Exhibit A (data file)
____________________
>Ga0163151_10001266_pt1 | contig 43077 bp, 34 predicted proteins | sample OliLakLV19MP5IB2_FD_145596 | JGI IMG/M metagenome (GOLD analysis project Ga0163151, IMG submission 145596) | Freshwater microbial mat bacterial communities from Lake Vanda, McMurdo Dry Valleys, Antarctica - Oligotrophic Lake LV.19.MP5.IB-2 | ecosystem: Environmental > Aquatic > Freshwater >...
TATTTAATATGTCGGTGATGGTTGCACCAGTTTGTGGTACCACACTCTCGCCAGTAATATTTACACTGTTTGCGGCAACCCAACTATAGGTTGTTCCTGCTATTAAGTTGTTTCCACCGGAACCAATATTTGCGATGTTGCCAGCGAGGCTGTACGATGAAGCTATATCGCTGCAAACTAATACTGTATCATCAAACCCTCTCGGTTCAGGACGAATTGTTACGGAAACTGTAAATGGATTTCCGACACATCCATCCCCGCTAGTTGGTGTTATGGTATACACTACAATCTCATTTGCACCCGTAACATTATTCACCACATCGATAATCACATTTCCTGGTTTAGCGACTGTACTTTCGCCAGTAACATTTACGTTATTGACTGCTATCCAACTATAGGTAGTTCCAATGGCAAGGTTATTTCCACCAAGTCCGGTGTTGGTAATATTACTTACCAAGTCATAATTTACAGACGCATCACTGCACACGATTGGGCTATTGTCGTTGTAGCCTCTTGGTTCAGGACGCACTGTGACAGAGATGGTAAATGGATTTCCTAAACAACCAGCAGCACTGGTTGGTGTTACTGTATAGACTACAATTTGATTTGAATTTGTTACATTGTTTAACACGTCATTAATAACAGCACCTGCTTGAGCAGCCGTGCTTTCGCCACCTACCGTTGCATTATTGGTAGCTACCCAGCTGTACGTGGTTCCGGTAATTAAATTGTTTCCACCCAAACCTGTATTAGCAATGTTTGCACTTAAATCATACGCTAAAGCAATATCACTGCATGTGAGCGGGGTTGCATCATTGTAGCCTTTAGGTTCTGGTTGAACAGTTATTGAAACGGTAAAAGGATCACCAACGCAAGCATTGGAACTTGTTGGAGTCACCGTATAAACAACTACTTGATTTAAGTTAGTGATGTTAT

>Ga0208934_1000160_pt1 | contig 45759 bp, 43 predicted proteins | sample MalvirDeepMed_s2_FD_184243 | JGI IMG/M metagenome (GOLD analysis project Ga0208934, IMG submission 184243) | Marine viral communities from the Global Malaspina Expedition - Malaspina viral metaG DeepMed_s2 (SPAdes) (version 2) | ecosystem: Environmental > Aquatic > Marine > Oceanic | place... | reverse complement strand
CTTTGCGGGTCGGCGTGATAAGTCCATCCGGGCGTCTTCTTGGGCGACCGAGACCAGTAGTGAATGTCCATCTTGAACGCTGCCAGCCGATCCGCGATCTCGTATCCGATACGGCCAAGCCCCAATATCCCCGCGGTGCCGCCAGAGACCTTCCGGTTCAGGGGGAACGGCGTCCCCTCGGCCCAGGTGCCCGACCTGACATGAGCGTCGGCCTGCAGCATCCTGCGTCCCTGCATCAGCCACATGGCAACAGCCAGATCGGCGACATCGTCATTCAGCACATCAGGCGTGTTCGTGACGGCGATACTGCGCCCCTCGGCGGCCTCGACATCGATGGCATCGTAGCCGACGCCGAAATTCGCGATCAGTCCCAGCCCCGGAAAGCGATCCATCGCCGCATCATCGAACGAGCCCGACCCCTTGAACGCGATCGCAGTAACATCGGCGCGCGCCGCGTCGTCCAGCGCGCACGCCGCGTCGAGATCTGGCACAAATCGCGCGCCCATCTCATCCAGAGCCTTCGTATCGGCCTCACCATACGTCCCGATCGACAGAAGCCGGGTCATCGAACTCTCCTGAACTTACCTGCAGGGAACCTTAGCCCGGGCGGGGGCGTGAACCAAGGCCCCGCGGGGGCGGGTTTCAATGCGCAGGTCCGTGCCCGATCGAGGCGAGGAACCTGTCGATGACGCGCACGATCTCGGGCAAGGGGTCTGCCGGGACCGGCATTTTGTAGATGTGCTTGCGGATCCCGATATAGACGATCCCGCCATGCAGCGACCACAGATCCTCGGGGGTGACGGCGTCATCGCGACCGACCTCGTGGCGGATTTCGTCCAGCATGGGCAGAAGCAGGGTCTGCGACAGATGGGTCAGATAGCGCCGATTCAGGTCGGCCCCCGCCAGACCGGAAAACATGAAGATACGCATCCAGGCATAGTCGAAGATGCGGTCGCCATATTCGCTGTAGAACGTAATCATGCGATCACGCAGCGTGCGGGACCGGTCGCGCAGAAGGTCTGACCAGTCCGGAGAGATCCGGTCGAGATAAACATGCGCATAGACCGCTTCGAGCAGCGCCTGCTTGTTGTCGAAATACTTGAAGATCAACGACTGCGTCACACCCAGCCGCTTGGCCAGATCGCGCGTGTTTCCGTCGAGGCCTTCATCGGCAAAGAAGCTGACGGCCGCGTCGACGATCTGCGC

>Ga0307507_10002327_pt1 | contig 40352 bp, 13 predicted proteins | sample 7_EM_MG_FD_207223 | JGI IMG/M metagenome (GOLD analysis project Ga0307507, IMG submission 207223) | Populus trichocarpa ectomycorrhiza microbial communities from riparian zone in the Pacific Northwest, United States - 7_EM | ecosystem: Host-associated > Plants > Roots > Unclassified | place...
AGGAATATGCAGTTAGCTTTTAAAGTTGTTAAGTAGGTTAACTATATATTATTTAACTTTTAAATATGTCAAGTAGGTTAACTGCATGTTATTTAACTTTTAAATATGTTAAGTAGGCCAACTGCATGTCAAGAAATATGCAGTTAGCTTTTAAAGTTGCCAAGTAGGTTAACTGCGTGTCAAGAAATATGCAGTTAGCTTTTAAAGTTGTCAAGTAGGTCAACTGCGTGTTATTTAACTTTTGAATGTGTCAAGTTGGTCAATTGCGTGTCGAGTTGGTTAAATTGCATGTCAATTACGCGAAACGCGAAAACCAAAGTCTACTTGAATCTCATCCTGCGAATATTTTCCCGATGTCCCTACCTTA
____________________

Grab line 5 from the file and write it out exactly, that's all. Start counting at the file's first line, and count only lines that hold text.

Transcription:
>Ga0307507_10002327_pt1 | contig 40352 bp, 13 predicted proteins | sample 7_EM_MG_FD_207223 | JGI IMG/M metagenome (GOLD analysis project Ga0307507, IMG submission 207223) | Populus trichocarpa ectomycorrhiza microbial communities from riparian zone in the Pacific Northwest, United States - 7_EM | ecosystem: Host-associated > Plants > Roots > Unclassified | place...